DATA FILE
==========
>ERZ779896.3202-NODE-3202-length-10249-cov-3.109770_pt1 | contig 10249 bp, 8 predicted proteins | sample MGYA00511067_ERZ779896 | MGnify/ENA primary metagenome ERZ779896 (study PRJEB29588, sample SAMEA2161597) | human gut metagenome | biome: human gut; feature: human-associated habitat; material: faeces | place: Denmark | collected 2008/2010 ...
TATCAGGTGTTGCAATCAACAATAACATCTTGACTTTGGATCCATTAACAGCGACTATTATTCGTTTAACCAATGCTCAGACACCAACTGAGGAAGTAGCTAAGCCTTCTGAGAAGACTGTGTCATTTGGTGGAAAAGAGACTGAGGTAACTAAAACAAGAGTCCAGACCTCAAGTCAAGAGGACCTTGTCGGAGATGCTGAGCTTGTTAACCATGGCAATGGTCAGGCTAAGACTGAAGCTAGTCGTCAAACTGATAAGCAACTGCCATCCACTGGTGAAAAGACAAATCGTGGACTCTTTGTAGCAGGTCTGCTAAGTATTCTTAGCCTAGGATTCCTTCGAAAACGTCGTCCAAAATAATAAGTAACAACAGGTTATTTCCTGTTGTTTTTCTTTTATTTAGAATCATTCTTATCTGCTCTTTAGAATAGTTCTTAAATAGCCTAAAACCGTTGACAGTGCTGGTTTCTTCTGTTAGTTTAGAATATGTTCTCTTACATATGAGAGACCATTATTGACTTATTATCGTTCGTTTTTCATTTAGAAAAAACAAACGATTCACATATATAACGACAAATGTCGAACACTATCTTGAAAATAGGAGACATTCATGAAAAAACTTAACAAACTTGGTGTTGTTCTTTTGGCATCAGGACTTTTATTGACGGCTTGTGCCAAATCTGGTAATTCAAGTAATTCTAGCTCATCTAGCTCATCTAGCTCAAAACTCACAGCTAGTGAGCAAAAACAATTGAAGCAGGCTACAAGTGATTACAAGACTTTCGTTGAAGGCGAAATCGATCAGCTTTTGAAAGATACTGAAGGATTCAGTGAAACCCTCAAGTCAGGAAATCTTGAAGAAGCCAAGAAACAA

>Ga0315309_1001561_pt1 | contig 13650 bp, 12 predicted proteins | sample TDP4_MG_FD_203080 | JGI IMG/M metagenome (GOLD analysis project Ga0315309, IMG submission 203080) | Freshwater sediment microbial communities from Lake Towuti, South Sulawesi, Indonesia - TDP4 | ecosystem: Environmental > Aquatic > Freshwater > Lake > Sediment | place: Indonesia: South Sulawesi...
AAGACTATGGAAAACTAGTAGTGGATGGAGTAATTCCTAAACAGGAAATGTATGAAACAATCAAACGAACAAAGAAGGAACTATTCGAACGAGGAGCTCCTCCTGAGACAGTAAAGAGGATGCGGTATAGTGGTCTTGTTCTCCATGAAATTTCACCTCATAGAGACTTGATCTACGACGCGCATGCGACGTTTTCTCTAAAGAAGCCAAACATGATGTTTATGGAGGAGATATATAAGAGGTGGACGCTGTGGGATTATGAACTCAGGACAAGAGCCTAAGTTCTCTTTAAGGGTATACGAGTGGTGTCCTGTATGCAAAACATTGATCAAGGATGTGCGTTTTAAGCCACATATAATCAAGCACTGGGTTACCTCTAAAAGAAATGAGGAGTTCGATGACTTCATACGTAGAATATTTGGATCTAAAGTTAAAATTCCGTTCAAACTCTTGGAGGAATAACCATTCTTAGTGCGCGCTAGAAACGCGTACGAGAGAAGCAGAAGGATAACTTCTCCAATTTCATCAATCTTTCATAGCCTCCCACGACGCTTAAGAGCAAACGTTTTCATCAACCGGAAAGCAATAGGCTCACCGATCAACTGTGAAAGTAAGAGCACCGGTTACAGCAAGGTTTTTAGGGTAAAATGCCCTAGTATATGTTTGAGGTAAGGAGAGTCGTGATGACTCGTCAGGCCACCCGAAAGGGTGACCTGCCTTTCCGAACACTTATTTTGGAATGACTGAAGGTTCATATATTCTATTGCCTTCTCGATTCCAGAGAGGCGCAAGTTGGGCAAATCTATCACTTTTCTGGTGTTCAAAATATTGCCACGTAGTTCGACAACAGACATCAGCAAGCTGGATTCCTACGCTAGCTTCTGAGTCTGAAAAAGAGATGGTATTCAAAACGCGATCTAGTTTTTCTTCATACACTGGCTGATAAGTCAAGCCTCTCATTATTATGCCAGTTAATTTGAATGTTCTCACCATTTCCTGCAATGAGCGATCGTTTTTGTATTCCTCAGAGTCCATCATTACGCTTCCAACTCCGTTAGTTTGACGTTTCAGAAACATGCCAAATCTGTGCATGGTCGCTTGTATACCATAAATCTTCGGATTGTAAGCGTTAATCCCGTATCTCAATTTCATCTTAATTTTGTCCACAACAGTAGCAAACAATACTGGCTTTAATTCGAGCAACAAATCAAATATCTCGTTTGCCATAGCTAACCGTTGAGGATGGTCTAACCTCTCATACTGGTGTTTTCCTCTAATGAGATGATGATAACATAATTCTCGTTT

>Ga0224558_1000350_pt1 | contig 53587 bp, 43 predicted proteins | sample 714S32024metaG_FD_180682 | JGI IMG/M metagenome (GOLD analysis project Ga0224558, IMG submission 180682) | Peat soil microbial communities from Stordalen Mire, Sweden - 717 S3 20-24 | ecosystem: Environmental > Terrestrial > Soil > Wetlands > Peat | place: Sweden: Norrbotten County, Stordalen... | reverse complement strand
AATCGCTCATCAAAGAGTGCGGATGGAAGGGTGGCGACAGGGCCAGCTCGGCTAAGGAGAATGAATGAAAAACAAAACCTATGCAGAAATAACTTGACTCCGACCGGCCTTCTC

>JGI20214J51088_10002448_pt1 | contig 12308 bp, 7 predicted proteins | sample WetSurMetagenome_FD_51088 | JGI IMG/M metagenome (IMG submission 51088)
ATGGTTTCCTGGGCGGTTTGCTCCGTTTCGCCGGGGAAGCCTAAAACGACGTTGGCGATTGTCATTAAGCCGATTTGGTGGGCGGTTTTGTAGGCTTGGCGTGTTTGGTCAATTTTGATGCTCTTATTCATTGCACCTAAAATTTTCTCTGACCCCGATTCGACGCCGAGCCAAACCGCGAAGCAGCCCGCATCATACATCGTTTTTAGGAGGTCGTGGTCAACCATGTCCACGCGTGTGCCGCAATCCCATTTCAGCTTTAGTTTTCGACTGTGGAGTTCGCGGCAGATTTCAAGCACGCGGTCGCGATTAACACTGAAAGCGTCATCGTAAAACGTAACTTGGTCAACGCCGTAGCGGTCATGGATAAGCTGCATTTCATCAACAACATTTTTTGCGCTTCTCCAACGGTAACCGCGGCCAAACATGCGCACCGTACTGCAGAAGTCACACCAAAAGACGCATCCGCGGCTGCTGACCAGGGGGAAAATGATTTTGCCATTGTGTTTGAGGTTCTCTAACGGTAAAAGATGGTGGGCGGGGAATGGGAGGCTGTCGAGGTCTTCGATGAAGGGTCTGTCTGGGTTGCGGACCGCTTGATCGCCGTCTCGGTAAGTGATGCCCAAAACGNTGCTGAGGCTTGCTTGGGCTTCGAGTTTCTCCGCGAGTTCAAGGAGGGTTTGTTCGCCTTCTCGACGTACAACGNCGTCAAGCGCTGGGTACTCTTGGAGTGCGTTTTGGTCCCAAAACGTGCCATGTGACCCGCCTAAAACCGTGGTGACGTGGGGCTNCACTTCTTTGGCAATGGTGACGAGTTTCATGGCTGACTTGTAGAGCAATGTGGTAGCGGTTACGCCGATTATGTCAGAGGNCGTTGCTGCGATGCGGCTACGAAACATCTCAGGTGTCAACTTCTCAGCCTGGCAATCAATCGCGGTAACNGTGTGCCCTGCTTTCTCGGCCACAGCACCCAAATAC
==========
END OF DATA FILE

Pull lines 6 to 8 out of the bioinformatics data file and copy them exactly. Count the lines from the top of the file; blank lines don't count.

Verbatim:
AATCGCTCATCAAAGAGTGCGGATGGAAGGGTGGCGACAGGGCCAGCTCGGCTAAGGAGAATGAATGAAAAACAAAACCTATGCAGAAATAACTTGACTCCGACCGGCCTTCTC

>JGI20214J51088_10002448_pt1 | contig 12308 bp, 7 predicted proteins | sample WetSurMetagenome_FD_51088 | JGI IMG/M metagenome (IMG submission 51088)
ATGGTTTCCTGGGCGGTTTGCTCCGTTTCGCCGGGGAAGCCTAAAACGACGTTGGCGATTGTCATTAAGCCGATTTGGTGGGCGGTTTTGTAGGCTTGGCGTGTTTGGTCAATTTTGATGCTCTTATTCATTGCACCTAAAATTTTCTCTGACCCCGATTCGACGCCGAGCCAAACCGCGAAGCAGCCCGCATCATACATCGTTTTTAGGAGGTCGTGGTCAACCATGTCCACGCGTGTGCCGCAATCCCATTTCAGCTTTAGTTTTCGACTGTGGAGTTCGCGGCAGATTTCAAGCACGCGGTCGCGATTAACACTGAAAGCGTCATCGTAAAACGTAACTTGGTCAACGCCGTAGCGGTCATGGATAAGCTGCATTTCATCAACAACATTTTTTGCGCTTCTCCAACGGTAACCGCGGCCAAACATGCGCACCGTACTGCAGAAGTCACACCAAAAGACGCATCCGCGGCTGCTGACCAGGGGGAAAATGATTTTGCCATTGTGTTTGAGGTTCTCTAACGGTAAAAGATGGTGGGCGGGGAATGGGAGGCTGTCGAGGTCTTCGATGAAGGGTCTGTCTGGGTTGCGGACCGCTTGATCGCCGTCTCGGTAAGTGATGCCCAAAACGNTGCTGAGGCTTGCTTGGGCTTCGAGTTTCTCCGCGAGTTCAAGGAGGGTTTGTTCGCCTTCTCGACGTACAACGNCGTCAAGCGCTGGGTACTCTTGGAGTGCGTTTTGGTCCCAAAACGTGCCATGTGACCCGCCTAAAACCGTGGTGACGTGGGGCTNCACTTCTTTGGCAATGGTGACGAGTTTCATGGCTGACTTGTAGAGCAATGTGGTAGCGGTTACGCCGATTATGTCAGAGGNCGTTGCTGCGATGCGGCTACGAAACATCTCAGGTGTCAACTTCTCAGCCTGGCAATCAATCGCGGTAACNGTGTGCCCTGCTTTCTCGGCCACAGCACCCAAATAC